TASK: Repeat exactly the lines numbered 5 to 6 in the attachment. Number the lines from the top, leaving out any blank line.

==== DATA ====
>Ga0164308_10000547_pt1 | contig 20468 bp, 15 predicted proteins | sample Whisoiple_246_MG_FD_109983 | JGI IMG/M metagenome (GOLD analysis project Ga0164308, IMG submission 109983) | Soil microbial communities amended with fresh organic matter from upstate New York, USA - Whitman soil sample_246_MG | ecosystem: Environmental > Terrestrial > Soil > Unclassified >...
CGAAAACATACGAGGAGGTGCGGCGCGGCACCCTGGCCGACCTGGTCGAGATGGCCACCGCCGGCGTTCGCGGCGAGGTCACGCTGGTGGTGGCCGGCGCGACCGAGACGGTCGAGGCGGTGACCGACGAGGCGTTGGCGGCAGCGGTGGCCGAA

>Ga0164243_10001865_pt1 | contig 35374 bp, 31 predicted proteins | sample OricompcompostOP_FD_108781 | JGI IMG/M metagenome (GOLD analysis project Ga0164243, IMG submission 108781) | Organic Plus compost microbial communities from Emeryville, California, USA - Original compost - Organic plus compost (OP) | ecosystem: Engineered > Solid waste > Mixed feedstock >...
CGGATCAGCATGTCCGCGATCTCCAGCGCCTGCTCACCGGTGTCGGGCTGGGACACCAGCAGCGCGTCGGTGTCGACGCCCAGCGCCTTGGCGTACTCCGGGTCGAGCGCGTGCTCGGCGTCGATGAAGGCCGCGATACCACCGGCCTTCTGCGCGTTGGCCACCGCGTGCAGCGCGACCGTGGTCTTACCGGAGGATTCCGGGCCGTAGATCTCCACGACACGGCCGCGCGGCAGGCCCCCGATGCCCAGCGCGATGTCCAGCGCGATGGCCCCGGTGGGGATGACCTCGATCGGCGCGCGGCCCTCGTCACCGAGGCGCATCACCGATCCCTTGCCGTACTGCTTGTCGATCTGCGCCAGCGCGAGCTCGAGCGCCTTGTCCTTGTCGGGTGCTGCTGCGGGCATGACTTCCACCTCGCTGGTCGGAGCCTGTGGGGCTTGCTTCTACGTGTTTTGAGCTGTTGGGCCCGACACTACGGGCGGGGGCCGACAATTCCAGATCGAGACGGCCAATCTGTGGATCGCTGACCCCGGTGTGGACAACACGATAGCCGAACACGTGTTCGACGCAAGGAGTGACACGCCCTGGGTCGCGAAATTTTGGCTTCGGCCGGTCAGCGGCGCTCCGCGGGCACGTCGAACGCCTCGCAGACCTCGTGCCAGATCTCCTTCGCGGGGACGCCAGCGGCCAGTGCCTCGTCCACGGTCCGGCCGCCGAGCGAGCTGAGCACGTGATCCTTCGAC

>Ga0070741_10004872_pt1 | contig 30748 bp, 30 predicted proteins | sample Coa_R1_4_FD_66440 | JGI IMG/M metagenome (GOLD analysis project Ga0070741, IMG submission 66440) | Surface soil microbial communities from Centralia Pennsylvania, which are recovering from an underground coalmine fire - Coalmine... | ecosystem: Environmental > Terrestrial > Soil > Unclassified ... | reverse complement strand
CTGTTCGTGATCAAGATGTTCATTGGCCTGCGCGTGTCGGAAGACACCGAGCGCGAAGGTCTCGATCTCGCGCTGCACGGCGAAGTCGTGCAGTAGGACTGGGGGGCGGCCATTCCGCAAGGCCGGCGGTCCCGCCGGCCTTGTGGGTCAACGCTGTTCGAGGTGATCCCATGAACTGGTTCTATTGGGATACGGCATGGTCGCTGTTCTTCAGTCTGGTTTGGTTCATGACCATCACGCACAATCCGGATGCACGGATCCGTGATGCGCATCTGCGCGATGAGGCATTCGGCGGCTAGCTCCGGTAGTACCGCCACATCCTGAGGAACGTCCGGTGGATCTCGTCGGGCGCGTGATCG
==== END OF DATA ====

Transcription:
>Ga0070741_10004872_pt1 | contig 30748 bp, 30 predicted proteins | sample Coa_R1_4_FD_66440 | JGI IMG/M metagenome (GOLD analysis project Ga0070741, IMG submission 66440) | Surface soil microbial communities from Centralia Pennsylvania, which are recovering from an underground coalmine fire - Coalmine... | ecosystem: Environmental > Terrestrial > Soil > Unclassified ... | reverse complement strand
CTGTTCGTGATCAAGATGTTCATTGGCCTGCGCGTGTCGGAAGACACCGAGCGCGAAGGTCTCGATCTCGCGCTGCACGGCGAAGTCGTGCAGTAGGACTGGGGGGCGGCCATTCCGCAAGGCCGGCGGTCCCGCCGGCCTTGTGGGTCAACGCTGTTCGAGGTGATCCCATGAACTGGTTCTATTGGGATACGGCATGGTCGCTGTTCTTCAGTCTGGTTTGGTTCATGACCATCACGCACAATCCGGATGCACGGATCCGTGATGCGCATCTGCGCGATGAGGCATTCGGCGGCTAGCTCCGGTAGTACCGCCACATCCTGAGGAACGTCCGGTGGATCTCGTCGGGCGCGTGATCG